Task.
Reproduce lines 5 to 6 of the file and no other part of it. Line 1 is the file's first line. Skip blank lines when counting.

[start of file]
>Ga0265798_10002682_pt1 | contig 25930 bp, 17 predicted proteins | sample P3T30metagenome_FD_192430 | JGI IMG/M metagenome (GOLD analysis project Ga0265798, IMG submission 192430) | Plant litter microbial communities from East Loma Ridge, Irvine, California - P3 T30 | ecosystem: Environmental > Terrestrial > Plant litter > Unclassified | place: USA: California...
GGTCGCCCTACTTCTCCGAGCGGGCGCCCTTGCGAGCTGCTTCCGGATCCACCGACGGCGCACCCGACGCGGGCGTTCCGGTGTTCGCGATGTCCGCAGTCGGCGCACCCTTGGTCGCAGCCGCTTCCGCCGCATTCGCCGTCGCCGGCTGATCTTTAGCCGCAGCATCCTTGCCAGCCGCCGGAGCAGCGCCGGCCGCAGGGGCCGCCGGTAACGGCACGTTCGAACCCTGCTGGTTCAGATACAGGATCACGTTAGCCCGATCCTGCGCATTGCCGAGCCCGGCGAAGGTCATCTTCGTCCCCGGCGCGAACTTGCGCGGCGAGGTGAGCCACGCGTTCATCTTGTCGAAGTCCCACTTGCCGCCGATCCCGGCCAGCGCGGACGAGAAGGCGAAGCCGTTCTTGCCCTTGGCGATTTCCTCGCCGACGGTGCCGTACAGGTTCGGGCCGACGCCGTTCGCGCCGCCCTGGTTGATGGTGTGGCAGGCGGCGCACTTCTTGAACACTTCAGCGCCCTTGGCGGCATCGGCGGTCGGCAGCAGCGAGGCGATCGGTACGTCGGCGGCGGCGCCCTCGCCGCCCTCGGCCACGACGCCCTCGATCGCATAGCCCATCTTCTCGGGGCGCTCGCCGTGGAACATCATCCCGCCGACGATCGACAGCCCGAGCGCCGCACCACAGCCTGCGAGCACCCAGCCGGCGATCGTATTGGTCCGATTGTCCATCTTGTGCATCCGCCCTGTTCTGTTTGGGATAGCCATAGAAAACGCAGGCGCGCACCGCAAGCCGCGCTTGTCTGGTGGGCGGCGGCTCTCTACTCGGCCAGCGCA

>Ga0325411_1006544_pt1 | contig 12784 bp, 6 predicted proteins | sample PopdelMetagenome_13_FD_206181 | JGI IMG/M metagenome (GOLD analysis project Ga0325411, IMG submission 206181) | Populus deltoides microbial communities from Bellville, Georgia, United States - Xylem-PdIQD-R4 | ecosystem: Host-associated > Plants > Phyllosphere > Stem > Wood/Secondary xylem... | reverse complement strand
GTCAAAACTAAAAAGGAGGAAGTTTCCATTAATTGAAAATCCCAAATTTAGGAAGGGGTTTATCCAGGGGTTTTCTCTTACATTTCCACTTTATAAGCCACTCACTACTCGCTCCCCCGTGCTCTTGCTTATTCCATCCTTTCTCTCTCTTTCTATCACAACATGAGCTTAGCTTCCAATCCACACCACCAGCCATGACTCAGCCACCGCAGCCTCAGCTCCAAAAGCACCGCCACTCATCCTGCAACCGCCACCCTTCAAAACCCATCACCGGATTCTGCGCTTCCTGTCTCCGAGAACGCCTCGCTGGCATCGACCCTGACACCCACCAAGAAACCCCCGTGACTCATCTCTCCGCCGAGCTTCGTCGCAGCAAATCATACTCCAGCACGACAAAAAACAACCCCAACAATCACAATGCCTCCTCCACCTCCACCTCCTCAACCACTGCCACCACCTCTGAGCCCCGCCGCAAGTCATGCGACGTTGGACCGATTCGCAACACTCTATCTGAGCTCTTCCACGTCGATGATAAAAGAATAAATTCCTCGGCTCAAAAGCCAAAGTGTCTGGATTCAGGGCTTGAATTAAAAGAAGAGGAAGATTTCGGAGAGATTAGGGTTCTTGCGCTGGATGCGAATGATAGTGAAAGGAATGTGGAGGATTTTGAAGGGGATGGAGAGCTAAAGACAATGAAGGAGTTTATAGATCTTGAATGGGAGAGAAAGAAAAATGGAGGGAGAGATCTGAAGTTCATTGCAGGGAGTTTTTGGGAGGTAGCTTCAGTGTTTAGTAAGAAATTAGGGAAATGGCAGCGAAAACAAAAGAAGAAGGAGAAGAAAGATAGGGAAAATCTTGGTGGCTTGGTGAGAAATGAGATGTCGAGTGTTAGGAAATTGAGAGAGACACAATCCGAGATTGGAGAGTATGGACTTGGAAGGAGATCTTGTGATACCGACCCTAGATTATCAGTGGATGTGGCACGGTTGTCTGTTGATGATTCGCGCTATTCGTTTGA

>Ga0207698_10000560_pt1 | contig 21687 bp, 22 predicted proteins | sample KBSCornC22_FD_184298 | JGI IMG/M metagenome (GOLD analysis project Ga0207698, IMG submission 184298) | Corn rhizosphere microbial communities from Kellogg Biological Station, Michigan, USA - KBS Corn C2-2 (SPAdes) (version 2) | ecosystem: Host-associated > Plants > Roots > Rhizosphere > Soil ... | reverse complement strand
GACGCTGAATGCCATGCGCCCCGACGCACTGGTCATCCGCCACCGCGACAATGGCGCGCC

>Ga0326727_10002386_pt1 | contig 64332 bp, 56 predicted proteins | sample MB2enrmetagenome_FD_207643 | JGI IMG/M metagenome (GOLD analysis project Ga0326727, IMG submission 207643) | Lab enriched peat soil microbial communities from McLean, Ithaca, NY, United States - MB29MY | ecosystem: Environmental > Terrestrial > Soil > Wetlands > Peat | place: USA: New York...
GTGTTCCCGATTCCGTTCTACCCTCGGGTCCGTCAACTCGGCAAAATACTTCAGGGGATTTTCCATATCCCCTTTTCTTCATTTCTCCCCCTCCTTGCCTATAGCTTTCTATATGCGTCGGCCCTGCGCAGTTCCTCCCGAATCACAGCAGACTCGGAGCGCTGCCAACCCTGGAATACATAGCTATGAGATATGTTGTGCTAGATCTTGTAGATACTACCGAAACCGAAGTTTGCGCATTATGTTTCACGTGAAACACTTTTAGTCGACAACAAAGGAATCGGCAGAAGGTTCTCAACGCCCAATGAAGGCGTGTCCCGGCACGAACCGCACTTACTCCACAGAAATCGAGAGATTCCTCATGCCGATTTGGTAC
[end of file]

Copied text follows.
>Ga0207698_10000560_pt1 | contig 21687 bp, 22 predicted proteins | sample KBSCornC22_FD_184298 | JGI IMG/M metagenome (GOLD analysis project Ga0207698, IMG submission 184298) | Corn rhizosphere microbial communities from Kellogg Biological Station, Michigan, USA - KBS Corn C2-2 (SPAdes) (version 2) | ecosystem: Host-associated > Plants > Roots > Rhizosphere > Soil ... | reverse complement strand
GACGCTGAATGCCATGCGCCCCGACGCACTGGTCATCCGCCACCGCGACAATGGCGCGCC